About The Church

It is open to anyone and welcomes you , whether you come to have a look around or to sit quietly and find some peace.

The church was opened in February 1966 and re-decorated , for the Ruby Jubilee February 2006 , thanks to financial help from individuals and some Catholic charities, .

The stained glass window showing Christ in glory was added by the parishioners in memory of Fr Denis Manley, parish priest here from 1969 to his untimely death in 1975 from cancer aged only 46.

The crucifix is a copy of the one found by St Francis, in San Damiano near Assisi. It dates back to at least 1206.and shows the Risen Christ, not a suffering Christ as He wears a halo, not a crown of thorns. He is dressed in the loin cloth of a poor man and there is a light about him which falls on the other people around him. He looks out at our suffering world with mercy and love; his arms stretched out to embrace us with compassion. Beneath his right arm are Mary, the mother of Jesus and John, the beloved disciple. Beneath his left arm stand the two Marys who rushed to the tomb and found it empty on Easter morning. Also with them is the centurion who at the crucifixion declared, ‘Truly, this man was the Son of God. ’Blood falls from the wounds in Christ’s hands, feet and side, reminding us of his death.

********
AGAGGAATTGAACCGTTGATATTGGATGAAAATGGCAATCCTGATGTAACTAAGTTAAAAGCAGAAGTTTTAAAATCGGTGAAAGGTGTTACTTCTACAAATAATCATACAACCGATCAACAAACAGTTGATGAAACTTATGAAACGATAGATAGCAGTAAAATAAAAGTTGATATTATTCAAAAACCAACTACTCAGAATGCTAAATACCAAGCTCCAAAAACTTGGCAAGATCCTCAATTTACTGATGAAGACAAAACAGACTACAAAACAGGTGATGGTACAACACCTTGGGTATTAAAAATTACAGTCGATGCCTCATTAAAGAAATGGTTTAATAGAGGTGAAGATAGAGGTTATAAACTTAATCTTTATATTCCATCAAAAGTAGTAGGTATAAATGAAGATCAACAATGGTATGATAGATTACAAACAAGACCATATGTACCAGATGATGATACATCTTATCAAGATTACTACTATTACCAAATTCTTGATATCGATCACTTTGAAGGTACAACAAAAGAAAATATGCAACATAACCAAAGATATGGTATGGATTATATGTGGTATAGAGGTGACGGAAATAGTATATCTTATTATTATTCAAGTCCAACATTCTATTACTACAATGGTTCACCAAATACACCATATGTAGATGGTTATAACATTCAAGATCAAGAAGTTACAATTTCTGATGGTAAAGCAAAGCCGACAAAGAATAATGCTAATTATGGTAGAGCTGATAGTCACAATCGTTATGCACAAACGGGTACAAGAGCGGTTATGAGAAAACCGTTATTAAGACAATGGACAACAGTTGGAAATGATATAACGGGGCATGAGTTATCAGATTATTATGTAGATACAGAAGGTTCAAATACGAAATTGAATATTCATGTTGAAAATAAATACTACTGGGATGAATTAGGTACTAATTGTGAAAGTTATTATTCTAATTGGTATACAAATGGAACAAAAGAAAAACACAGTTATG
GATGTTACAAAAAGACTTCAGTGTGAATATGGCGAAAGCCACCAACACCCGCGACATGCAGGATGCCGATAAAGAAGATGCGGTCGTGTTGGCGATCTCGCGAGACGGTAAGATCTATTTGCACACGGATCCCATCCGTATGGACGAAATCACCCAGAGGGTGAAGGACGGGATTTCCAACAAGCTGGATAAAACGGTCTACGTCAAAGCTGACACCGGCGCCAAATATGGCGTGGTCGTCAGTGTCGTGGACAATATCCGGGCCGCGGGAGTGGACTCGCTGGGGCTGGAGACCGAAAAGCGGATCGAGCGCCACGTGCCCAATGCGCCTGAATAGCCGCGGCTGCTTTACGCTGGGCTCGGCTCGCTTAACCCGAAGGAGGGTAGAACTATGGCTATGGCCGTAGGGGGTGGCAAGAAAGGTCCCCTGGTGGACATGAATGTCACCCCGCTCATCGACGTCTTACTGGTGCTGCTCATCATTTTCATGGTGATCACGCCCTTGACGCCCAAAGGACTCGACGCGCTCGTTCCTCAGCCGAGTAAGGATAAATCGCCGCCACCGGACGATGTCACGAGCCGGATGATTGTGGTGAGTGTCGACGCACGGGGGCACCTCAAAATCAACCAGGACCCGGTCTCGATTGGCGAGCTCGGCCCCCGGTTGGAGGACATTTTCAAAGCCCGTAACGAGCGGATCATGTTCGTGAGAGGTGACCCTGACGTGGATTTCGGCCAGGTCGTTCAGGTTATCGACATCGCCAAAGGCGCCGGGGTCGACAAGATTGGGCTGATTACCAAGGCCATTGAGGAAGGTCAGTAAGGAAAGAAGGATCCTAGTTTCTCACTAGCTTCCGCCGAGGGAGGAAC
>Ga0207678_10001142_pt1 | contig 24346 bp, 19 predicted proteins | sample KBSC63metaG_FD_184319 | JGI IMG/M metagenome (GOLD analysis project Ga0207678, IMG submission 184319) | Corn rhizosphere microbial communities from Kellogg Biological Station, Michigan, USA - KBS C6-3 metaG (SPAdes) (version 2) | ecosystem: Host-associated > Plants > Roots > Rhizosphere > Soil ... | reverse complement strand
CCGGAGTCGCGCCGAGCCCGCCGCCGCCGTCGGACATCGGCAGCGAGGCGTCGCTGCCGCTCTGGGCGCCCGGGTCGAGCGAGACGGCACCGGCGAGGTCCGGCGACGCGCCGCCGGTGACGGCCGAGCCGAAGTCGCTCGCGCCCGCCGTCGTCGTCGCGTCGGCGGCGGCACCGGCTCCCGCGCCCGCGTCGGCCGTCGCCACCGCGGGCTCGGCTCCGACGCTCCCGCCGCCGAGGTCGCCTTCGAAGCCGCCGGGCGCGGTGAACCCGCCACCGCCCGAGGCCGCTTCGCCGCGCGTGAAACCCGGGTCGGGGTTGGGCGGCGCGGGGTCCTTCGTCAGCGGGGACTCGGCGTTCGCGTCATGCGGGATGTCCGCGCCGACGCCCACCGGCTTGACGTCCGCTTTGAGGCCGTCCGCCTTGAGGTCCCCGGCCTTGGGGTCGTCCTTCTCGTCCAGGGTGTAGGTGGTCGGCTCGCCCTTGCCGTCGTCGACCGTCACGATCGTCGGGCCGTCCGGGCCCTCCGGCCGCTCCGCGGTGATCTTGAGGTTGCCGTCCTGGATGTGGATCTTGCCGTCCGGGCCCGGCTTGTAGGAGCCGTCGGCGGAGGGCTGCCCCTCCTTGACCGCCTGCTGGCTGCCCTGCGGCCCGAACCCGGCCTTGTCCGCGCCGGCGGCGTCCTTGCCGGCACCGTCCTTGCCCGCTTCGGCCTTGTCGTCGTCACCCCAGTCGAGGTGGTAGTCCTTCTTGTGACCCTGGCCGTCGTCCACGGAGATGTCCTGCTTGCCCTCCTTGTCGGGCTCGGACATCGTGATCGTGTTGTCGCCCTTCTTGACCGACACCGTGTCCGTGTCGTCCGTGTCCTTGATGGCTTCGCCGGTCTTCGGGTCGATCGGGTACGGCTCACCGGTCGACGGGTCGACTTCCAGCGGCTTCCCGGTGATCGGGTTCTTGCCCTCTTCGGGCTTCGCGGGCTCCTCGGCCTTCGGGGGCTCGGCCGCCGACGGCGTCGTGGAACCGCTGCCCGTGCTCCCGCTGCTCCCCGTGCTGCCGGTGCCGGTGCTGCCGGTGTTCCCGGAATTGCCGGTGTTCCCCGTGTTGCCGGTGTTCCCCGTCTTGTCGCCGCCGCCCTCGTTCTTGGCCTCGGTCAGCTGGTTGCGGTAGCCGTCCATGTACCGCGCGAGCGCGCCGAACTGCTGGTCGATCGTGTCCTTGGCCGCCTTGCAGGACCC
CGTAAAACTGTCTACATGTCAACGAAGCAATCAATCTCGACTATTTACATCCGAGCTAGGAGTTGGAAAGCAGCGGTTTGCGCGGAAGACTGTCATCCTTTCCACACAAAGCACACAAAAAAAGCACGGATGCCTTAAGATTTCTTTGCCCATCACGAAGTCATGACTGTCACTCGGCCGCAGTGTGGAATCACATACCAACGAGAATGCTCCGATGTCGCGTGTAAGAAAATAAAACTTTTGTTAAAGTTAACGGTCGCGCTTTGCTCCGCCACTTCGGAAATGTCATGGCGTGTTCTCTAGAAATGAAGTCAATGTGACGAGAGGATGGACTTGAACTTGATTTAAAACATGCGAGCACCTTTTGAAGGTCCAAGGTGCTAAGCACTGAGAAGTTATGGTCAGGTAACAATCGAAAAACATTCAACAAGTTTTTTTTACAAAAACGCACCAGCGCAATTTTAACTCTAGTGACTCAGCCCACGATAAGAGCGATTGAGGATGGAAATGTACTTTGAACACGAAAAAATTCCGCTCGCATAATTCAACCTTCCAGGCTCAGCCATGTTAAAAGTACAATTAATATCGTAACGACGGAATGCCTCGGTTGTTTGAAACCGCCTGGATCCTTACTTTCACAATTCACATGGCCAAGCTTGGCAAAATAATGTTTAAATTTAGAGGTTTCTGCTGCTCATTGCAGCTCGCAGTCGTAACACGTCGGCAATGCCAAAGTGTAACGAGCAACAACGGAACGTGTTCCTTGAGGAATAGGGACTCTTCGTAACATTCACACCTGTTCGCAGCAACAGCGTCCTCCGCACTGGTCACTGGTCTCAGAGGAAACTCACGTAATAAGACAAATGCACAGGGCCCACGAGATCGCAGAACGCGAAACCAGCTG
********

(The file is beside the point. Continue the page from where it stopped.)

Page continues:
In a circle at the top, is the triumphant Christ ascending into glory & being welcomed into heaven by angels. His right hand stretches up to the hand of God in the semi-circle at the top of the cross.

The beautiful tabernacle on your right, facing forward, is Italian and was a gift for the Ruby Jubilee. When the red lamp is lit, it means the Blessed Sacrament is reserved in the tabernacle. for taking to the When the lamp is not lit, the Blessed Sacrament is reserved in the oratory in the house,

On the left of the Church are two statues: one of Our Lady, the mother of Jesus, and the other of the Sacred Heart, symbolising God’s love for all humanity.

The Baptismal font is at the entrance to the church as baptism marks the entry of a person into the faith community. The Easter Candle is nearby as it is a symbol of the Risen Christ, the Light of the World.

The most important symbol in a Catholic Church is the altar, because it is at the altar that the priest and the people celebrate the Eucharist, instituted by Christ, the night before he died. It is this celebration that keeps alive the memory of Christ’s death and resurrection and calls his followers to sacrifice themselves also in memory of him.

The two modern paintings are by a German artist called Sieger Koeder. They show Jesus washing the feet of his disciple Peter before then breaking bread with his apostles the night before he died. They are a constant reminder to us of the ‘Do this in memory of me’ which Jesus still says to his friends.

The next important symbol is the lectern, the stand from which the Word of God is proclaimed in church and to which we try to respond generously.

The chair for the celebrant is on the step from where he presides at the Service.

The chairs, new for the jubilee, are arranged around the altar so that the worshipping community feel

a sense of the unity that binds all together in Christ.

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